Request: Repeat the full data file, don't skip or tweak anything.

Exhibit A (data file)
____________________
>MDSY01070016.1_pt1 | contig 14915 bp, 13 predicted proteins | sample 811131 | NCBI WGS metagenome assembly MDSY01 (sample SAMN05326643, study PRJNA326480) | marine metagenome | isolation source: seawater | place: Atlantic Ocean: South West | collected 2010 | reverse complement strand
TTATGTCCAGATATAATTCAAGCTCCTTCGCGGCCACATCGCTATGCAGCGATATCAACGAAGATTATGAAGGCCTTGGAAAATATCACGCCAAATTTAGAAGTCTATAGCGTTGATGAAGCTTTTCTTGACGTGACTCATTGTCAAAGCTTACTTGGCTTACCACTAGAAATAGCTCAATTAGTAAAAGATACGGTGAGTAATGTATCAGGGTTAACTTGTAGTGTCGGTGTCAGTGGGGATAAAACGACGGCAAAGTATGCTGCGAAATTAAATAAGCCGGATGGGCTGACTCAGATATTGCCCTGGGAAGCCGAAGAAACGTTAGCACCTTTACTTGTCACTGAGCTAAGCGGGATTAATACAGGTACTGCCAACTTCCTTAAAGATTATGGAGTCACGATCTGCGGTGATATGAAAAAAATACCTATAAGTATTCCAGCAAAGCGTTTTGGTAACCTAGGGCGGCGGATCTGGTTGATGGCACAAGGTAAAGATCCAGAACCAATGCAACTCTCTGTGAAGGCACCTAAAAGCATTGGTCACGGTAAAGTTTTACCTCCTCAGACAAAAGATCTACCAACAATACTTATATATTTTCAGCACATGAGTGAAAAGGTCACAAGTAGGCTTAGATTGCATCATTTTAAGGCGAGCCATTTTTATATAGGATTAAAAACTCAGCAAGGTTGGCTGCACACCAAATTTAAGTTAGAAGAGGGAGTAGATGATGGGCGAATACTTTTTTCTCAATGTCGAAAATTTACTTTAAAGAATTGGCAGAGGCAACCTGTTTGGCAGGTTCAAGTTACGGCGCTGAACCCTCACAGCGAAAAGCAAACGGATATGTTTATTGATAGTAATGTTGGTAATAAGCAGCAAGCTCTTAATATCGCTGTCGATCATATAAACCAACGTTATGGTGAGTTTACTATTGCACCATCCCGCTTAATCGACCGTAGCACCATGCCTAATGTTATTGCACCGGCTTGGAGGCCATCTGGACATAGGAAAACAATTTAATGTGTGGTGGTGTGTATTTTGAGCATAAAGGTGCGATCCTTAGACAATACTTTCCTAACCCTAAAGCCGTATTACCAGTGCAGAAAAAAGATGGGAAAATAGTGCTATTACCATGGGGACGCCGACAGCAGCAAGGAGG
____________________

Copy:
>MDSY01070016.1_pt1 | contig 14915 bp, 13 predicted proteins | sample 811131 | NCBI WGS metagenome assembly MDSY01 (sample SAMN05326643, study PRJNA326480) | marine metagenome | isolation source: seawater | place: Atlantic Ocean: South West | collected 2010 | reverse complement strand
TTATGTCCAGATATAATTCAAGCTCCTTCGCGGCCACATCGCTATGCAGCGATATCAACGAAGATTATGAAGGCCTTGGAAAATATCACGCCAAATTTAGAAGTCTATAGCGTTGATGAAGCTTTTCTTGACGTGACTCATTGTCAAAGCTTACTTGGCTTACCACTAGAAATAGCTCAATTAGTAAAAGATACGGTGAGTAATGTATCAGGGTTAACTTGTAGTGTCGGTGTCAGTGGGGATAAAACGACGGCAAAGTATGCTGCGAAATTAAATAAGCCGGATGGGCTGACTCAGATATTGCCCTGGGAAGCCGAAGAAACGTTAGCACCTTTACTTGTCACTGAGCTAAGCGGGATTAATACAGGTACTGCCAACTTCCTTAAAGATTATGGAGTCACGATCTGCGGTGATATGAAAAAAATACCTATAAGTATTCCAGCAAAGCGTTTTGGTAACCTAGGGCGGCGGATCTGGTTGATGGCACAAGGTAAAGATCCAGAACCAATGCAACTCTCTGTGAAGGCACCTAAAAGCATTGGTCACGGTAAAGTTTTACCTCCTCAGACAAAAGATCTACCAACAATACTTATATATTTTCAGCACATGAGTGAAAAGGTCACAAGTAGGCTTAGATTGCATCATTTTAAGGCGAGCCATTTTTATATAGGATTAAAAACTCAGCAAGGTTGGCTGCACACCAAATTTAAGTTAGAAGAGGGAGTAGATGATGGGCGAATACTTTTTTCTCAATGTCGAAAATTTACTTTAAAGAATTGGCAGAGGCAACCTGTTTGGCAGGTTCAAGTTACGGCGCTGAACCCTCACAGCGAAAAGCAAACGGATATGTTTATTGATAGTAATGTTGGTAATAAGCAGCAAGCTCTTAATATCGCTGTCGATCATATAAACCAACGTTATGGTGAGTTTACTATTGCACCATCCCGCTTAATCGACCGTAGCACCATGCCTAATGTTATTGCACCGGCTTGGAGGCCATCTGGACATAGGAAAACAATTTAATGTGTGGTGGTGTGTATTTTGAGCATAAAGGTGCGATCCTTAGACAATACTTTCCTAACCCTAAAGCCGTATTACCAGTGCAGAAAAAAGATGGGAAAATAGTGCTATTACCATGGGGACGCCGACAGCAGCAAGGAGG